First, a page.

This is great news for GAFFER and great news for the local youth. These guys are all looked up to as good players and the kids will really benefit from their coaching and experience. It also means lots more football and lots more fun for everyone out here!

The Kasigau Champions league 4 is gearing up nicely and we hope to have a fixtures list up here soon for anyone wishing to follow the progress. The anticipation is high and it looks set to be a fantastic contest. The players are all asked as part of their participation in the league to do some community service also. This is great news for the Kasigau area too because it means more football coaching for the youth and also a good chance to get back to the tree planting and other educational things that GAFFER is involved in helping to benefit the local area.

Pink Bike Ride

Posted: 22nd January 2008 12:26am
Pink Bike Ride!

On February the 15th, a brave young explorer will be embarking on an epic mission. The likes of which have never been attempted before and, I’m guessing, will never be attempted again. The challenge is a bike ride from the historic University town of Oxford, all the way to Bristol. But this is no ordinary bike ride as it is to be attempted on no ordinary bike. I think the following photograph goes some way to explaining the enormity of the mission.

Ben will be wearing a pink, skintight, 1980’s cycling jersey emblazoned with the GAFFER logo and a helmet from a range that is specially designed for the fairer sex. In addition he will be riding a pink BMX. The journey will be long and hard, it’s not as if he can just cruise down the M4, though that would be even more hilarious. The route is over 90 miles along country roads. 90 miles is a really, really long way on a BMX that weighs as much as Johnny Vegas. Being 6’3” doesn’t exactly help either. It’s the bicycle equivalent of Frankie Dettori riding the 2.13 at Ascot on a badger. The mission could take up to three days. Fortunately a support car driven by a group of young men and women will provide food, water, back rubs and verbal abuse for the entire journey, as well as ensuring Ben doesn’t hop on the train at Chippenham.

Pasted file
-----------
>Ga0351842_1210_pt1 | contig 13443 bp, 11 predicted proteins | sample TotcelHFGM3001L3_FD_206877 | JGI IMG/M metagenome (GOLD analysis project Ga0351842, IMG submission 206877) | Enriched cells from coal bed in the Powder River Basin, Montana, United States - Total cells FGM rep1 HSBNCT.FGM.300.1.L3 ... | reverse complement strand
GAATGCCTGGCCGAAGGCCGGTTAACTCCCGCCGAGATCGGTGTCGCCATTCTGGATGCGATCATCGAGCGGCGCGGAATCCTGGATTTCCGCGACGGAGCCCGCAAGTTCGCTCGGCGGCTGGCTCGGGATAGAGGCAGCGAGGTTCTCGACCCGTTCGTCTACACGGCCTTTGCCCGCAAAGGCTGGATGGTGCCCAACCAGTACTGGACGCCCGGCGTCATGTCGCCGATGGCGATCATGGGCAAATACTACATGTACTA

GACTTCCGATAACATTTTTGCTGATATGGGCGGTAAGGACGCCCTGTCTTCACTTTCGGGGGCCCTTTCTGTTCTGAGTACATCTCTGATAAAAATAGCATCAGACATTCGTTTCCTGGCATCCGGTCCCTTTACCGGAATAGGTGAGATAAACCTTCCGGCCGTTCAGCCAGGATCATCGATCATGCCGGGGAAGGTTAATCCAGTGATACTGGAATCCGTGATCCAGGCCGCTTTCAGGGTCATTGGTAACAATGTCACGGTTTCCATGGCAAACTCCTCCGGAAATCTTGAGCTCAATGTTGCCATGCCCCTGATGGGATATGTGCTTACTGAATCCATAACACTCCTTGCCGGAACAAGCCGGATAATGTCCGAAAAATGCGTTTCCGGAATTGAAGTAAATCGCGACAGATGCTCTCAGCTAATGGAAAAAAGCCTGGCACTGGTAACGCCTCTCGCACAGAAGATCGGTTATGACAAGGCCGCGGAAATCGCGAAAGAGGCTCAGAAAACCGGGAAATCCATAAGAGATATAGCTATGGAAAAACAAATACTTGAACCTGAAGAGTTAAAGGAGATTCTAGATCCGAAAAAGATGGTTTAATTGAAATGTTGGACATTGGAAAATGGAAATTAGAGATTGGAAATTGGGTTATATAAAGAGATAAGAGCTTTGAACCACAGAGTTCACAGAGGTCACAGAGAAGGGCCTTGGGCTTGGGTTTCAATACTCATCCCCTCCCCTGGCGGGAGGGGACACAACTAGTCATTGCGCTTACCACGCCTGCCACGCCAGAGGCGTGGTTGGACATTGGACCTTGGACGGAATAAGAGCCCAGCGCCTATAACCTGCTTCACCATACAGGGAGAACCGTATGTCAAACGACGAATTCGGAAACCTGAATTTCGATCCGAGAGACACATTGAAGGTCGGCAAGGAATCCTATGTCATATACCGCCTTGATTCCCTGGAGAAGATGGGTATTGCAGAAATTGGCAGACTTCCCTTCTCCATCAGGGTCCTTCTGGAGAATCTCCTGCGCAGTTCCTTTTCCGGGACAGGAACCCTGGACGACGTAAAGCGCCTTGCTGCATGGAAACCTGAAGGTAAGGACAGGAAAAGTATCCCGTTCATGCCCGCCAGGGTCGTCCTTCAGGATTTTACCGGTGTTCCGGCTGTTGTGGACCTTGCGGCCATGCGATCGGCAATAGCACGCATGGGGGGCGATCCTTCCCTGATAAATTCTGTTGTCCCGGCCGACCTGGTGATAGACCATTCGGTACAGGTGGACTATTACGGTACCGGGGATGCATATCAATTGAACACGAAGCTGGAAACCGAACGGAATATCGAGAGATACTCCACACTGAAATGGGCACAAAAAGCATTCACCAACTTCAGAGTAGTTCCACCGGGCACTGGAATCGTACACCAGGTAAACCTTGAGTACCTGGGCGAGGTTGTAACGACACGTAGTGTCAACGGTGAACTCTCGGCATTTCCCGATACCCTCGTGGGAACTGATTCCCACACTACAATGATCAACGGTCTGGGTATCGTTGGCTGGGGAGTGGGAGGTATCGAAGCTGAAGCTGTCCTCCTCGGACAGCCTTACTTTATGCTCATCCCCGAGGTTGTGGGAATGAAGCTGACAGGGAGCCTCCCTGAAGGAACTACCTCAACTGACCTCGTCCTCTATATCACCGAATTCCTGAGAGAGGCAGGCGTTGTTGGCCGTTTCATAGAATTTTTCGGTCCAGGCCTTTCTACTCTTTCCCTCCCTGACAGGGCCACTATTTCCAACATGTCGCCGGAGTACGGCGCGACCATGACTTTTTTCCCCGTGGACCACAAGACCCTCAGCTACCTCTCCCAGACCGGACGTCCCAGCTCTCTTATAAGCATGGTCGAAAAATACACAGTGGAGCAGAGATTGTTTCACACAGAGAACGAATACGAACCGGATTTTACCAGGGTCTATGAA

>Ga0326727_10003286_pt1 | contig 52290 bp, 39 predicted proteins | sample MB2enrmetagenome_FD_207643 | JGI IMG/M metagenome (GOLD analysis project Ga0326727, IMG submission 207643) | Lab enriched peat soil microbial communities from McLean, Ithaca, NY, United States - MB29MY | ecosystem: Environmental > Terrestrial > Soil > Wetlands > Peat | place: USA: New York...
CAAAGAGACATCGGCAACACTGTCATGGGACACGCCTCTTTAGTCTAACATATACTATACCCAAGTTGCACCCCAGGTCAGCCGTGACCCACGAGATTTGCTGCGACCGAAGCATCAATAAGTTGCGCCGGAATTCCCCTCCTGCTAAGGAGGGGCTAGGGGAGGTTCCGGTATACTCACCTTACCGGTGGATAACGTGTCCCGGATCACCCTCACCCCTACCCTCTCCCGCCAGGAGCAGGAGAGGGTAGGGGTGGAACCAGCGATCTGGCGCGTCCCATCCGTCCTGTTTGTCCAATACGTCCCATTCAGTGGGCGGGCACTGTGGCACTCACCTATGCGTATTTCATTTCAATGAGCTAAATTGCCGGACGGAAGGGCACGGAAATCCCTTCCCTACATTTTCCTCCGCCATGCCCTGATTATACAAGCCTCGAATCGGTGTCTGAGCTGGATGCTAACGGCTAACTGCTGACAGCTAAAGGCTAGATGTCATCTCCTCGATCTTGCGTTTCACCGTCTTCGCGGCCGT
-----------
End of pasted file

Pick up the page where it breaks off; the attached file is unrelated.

The ride has been featured in the Oxford Mail and the Oxford Times. All the sponsorship is in aid of the GAFFER initiative. If you would like to donate to GAFFER please visit the SPONSORSHIP PAGE.

Goalposts

Posted: 21st January 2008 11:35pm
Old Goalposts!

Most rural football pitches visited simply use pieces of wood sunk into the ground to act as posts, sometimes with a piece of string as a crossbar. This causes the following problems:

* The lack of crossbar means you never really know when the ball goes in. This doesn't help when you are playing an important game and there are 200 people arguing on the pitch about how high a crossbar should be

* The wooden posts are rarely secured in the dirt so they are a danger to the younger kids who use them unsupervised

* Termites are widespread in Kenya and they love to eat wood. Consequently the posts don't last long

* You don't get that resounding "ping" when the ball hits the frame of the goal.

So this is how Ben makes some good quality, fairly cheap goalposts.

* Purchase some long lengths of 3" diameter steel water pipe. Water pipe is used because it resists corrosion much better than mild steel pipe. It costs more but should last years longer

* Also purchase some 90o connectors

* Cut the pipe to length. Tap threads on the ends. Paint the posts white.

* Take them to a village. Dig some big holes. 50cm x 50cm squares and 80 cm deep. The square shape of the holes stops the posts twisting

* Screw the posts together and drop them in the holes

* Wedge the posts in place with big stones and make sure they are straight and level

* Make LOADS of concrete

* Pile in about 30 kg per upright. Pack it down and cover the last few inches of the holes with dirt so there's no concrete sticking out to hurt little feet

* Try and stop the kids swinging on the new uprights for at least 8 hours

* Job done. Go and get some chai and chapati

© G.A.F.F.E.R.